20 May 2011
15 May 2011, 3 PM
Orchestra Row K Seat 9
I think I like watching Serenade with students, or at least young dancers, best of all. When the curtain first opens, one can spot the little gestures of nervousness, small disagreements about where to arrive in the beat, heads in disharmony, etc etc. What I love about this work is that in the most satisfying performances, we can observe the dancers lose their self-consciousness and their nervousness in the escalating music and choreography until they are wholly absorbed in movement.
A few particulars:
The "Russian" couple (an always impressive Hamilton Nieh and Ellen Green, BC alumna) partnered well, but it wasn't always clear whether Ellen Green was dancing for her partner or for the audience. That outward projection of self was jarring after the mesmeric rush of corp bodies before it. I couldn't take my eyes off of Rachel Seeholzer's beautifully expansive dancing but was struck by her determinedly neutral (and sometimes almost pained) expression. She has a delightful smile in Who Cares?, performed later, and I wonder if there could be some acceptable medium between the two, particularly as expression (even in a Balanchine work) is an integral part of one's performance.
I think there was too much artifice in the lighting design in Serenade (and really throughout the performance). At times it was uncomfortably murky and at others it deflated the theatrical tension by calling our attention to particular dancers. Who matters? Why not let the audience determine that through the dancing on stage? This was unnecessarily heavy-handed stagecraft.
Rubies started off rather slowly, and I was actually concerned that the corp had run out of energy since Serenade. Jane Morgan is a coltish demi-soloist and shows promise in the role, but dances small without encouragement. Fortunately everyone got a shot of adrenaline from Matthew Renko in the Villella role. Unlike Villella, who rules with charisma and attack, this guy rules because his kung fu reigns supreme. Woe betide the man who tries to challenge him in a dance-off, because he'll never keep up. Rachel Jambois in the soloist role danced with wit and humor, does not quite hold her own when standing still. I've always read McBride's pose as compelling the audience to pay attention to _her_ even when Villella is dancing, Jambois tells us to look at Renko.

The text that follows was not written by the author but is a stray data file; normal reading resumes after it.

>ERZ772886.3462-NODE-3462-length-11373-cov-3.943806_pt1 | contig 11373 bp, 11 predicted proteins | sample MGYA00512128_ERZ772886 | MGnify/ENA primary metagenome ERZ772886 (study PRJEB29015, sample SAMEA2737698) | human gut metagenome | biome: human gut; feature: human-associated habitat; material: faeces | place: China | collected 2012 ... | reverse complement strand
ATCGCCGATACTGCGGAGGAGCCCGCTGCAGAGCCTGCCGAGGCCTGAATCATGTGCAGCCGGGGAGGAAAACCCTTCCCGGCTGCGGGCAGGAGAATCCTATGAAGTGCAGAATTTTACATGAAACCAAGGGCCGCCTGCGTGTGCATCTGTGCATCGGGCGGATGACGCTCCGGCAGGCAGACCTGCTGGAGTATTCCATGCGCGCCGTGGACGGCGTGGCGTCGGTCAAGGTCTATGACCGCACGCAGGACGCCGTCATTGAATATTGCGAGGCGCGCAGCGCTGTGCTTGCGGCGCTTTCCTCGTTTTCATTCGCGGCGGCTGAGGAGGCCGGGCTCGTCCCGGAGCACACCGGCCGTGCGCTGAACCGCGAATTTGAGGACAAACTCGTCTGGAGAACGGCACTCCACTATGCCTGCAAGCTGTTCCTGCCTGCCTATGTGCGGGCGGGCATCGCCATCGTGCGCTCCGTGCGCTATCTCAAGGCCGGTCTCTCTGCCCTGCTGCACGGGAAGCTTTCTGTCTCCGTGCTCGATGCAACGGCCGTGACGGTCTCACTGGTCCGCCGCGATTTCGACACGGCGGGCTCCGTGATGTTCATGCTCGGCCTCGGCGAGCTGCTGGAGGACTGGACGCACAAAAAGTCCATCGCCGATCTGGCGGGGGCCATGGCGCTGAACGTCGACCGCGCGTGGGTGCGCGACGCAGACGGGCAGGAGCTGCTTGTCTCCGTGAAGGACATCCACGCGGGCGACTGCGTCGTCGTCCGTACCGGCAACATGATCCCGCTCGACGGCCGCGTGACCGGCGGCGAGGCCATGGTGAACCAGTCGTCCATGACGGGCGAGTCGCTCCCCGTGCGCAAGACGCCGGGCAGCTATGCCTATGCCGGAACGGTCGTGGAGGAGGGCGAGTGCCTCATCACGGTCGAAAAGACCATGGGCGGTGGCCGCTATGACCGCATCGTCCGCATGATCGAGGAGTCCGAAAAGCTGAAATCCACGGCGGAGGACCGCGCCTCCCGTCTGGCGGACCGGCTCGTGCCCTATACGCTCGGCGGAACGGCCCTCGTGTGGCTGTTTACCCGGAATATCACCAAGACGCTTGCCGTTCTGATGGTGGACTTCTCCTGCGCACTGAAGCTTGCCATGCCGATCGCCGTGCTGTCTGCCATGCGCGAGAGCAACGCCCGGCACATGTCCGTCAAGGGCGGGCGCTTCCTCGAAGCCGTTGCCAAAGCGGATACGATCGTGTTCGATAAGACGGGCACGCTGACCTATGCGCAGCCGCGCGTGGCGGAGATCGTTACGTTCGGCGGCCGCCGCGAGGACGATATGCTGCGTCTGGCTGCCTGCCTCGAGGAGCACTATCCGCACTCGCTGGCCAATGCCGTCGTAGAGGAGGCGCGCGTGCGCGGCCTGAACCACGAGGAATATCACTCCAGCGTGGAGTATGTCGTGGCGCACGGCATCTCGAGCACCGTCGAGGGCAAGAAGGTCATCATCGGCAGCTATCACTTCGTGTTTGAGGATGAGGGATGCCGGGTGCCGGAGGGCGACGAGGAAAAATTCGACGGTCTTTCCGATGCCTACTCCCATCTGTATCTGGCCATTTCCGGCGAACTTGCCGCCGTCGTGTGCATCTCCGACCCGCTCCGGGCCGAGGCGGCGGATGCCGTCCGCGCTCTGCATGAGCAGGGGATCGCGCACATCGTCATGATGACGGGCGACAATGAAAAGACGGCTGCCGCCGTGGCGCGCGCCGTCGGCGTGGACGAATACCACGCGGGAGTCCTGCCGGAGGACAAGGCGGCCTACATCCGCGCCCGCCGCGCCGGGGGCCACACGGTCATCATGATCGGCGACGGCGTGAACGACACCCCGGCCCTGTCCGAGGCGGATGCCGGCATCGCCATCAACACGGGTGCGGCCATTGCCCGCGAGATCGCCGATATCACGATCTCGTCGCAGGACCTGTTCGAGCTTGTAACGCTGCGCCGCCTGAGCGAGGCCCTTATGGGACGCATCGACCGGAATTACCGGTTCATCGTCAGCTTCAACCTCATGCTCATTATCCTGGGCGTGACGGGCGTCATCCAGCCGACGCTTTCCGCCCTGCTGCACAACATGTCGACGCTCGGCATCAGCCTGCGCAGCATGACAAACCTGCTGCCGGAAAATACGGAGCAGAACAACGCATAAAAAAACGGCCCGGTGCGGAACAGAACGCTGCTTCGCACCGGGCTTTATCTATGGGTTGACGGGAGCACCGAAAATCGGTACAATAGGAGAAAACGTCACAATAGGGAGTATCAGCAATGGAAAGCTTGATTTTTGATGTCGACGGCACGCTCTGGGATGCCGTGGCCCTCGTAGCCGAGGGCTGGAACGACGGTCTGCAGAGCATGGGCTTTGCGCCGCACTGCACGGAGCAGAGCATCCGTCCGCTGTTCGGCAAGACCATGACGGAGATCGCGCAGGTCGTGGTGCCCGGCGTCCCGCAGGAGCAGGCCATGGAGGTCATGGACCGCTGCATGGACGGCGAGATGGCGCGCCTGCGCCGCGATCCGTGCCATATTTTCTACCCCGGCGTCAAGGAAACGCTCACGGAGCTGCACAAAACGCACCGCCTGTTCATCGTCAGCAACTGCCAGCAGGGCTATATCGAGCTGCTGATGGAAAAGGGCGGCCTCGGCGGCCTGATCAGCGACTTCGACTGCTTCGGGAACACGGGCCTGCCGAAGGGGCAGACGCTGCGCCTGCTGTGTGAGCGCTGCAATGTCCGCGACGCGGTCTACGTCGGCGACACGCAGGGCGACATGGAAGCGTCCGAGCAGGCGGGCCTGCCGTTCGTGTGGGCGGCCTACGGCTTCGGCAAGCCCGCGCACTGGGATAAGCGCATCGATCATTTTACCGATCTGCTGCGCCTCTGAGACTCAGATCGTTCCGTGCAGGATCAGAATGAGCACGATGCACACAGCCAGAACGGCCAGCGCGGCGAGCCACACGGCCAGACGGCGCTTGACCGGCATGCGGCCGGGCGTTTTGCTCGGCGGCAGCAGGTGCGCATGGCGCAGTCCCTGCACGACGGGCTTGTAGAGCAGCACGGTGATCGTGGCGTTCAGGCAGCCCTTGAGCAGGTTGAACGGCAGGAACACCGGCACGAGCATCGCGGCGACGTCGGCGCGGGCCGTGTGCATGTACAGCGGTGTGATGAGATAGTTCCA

After seeing Who Cares?, I can honestly say that I've now met the nicest bunch of New Yorkers. This was a gentle performance, but one danced with dedication and humor. Ellen Green was more effective here than in Serenade, though she does not yet smoulder in stillness as the role has potential for. Seeholzer was delighted in the jumping girl solo and Morgan danced clearly but has room to project more effectively. Ballet Chicago wisely united the cavalier roles for one danseuse (as was originally performed at NYCB), and in the process magnified the Apollon imagery for at least this one observer.